Literature Spotlight: Ultrafast Doppler for Neonatal Brain Imaging

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In this Literature Spotlight, we explore emerging research in neonatal brain imaging that introduces the use of ultrafast doppler (UfD) and functional ultrasound (fUltrasound) in neonatal brain imaging, with research presented by Dr. Charlie Demené, PhD, and colleagues in their 2019 article, Ultrafast Doppler for neonatal brain imaging. (Access the full article here)

Read on as we explore how this technology could benefit neonates and how soon you can expect this preclinical neuroimaging technique to hit the bedside…



Functional Magnetic Resonance Imaging (fMRI) technology has emerged as an exciting new player in neonatal brain imaging over the past decade and is used to map the functional activity and connections in the brain. As fMRI technology continues to be perfected for the neonatal brain, it holds the promise of new discoveries about the development, organization, and integration of deep brain activity in the neonate.   While this technology holds incredible possibilities of unlocking the mysteries of the neonatal brain, it is not without its faults in terms of cost, complexity of technique, and logistics of patient movement to and from the MRI suite. Enter UfDoppler and fUltrasound…


How is ultrafast ultrasound imaging different from conventional ultrasound? 

Remember that traditional cranial ultrasound uses the open fontanels as an “acoustic window” into the brain.  Conductive gel is placed on the skin, and a probe is used to transmit sounds through the conductive gel and into the brain.  High-frequency sounds transmitted into the brain bounce back to the probe and are transformed into an image. This conventional technology uses a focused wave, meaning that the sound waves are transmitted along a set wave pattern creating a sort of layered or fragmented set of data that must be built line by line by the computer.  With ultrafast ultrasound, plane waves are used allowing the echoed sounds to backscatter and be collected all at once allowing far more information to be collected.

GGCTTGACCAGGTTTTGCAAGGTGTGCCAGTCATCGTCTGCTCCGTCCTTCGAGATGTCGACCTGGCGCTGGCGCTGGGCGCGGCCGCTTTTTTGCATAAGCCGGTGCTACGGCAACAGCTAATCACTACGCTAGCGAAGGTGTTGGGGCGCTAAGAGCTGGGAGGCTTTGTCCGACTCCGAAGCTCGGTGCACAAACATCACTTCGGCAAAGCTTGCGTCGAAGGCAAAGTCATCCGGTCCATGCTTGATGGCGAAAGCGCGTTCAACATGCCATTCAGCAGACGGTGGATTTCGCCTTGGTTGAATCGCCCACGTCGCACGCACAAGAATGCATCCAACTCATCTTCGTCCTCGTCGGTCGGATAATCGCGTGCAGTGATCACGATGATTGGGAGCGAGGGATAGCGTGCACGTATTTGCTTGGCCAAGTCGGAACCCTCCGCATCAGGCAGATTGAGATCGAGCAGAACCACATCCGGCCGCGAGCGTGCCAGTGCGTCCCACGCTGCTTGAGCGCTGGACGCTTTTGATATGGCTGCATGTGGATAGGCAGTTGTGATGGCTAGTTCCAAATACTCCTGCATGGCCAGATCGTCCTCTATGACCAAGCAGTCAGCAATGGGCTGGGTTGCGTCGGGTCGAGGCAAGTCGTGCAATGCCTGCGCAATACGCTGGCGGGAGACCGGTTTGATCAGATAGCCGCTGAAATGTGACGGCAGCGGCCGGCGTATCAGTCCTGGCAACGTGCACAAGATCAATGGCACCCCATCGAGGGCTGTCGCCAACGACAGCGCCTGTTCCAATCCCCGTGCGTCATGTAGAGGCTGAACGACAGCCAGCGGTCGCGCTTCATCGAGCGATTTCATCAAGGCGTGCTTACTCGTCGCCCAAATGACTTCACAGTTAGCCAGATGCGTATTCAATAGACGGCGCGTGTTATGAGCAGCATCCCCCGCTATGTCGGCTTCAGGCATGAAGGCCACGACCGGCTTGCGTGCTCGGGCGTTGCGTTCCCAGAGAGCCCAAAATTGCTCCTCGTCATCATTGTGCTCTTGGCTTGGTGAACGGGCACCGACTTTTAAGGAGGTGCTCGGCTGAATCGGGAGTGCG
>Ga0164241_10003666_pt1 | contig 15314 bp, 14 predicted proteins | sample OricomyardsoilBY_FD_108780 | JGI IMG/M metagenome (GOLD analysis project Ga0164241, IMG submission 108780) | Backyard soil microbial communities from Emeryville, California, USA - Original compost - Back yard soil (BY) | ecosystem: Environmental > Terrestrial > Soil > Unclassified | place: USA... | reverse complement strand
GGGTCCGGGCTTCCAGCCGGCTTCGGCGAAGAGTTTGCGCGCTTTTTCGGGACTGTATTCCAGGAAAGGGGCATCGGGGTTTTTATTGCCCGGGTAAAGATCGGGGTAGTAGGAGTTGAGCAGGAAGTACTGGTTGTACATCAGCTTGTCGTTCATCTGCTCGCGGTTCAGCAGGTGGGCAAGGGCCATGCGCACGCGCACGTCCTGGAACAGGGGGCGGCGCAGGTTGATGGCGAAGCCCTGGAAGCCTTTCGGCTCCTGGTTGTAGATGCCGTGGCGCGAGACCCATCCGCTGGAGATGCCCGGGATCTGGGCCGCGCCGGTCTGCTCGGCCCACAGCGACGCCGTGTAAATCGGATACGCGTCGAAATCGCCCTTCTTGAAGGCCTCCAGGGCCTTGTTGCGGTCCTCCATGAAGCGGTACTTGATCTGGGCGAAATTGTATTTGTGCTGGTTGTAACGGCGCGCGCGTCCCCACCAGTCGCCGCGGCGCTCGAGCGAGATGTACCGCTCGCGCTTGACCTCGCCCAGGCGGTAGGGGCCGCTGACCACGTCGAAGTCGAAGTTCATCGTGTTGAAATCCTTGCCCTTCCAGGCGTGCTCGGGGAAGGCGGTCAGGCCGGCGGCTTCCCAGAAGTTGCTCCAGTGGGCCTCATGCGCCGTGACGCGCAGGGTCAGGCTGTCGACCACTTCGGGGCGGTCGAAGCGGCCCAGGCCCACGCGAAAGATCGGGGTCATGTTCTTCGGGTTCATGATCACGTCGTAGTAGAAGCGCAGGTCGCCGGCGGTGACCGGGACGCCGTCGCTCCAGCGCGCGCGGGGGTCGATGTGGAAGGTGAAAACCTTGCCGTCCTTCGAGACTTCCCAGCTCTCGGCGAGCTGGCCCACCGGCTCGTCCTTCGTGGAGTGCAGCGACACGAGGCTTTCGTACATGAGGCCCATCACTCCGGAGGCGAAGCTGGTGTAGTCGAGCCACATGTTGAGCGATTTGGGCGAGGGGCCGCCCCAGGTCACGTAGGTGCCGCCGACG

What does this mean for neonatal brain imaging?

This technology could truly revolutionize neonatal brain imaging.  This technique is real time, portable, and much less expensive than fMRI.  Additionally, this technique can be used on awake and freely moving patients, removing the need for neurotoxic sedation. 


When will this technology be ready for the bedside?

According to Dr. Demené, UfD and fUltrasound, should be ready to be introduced in the neonatal intensive care unit setting within the next five years. As this technology has demonstrated benefits and feasibility for human neonates, it may be used in the near future to detect abnormal brain activity associated with perinatal asphyxia such as hypoxic ischemic encephalopathy, seizure propagation, and subtle hemodynamic changes associated with early intraventricular hemorrhage. 


Want to learn more about ultrafast doppler technology? Check out some more preclinical studies and videos demonstrating its use here: http://fultrasound.eu/preclinical-neuroimaging/

We love to hear from you! How would you use fUltrasound technology in your unit?


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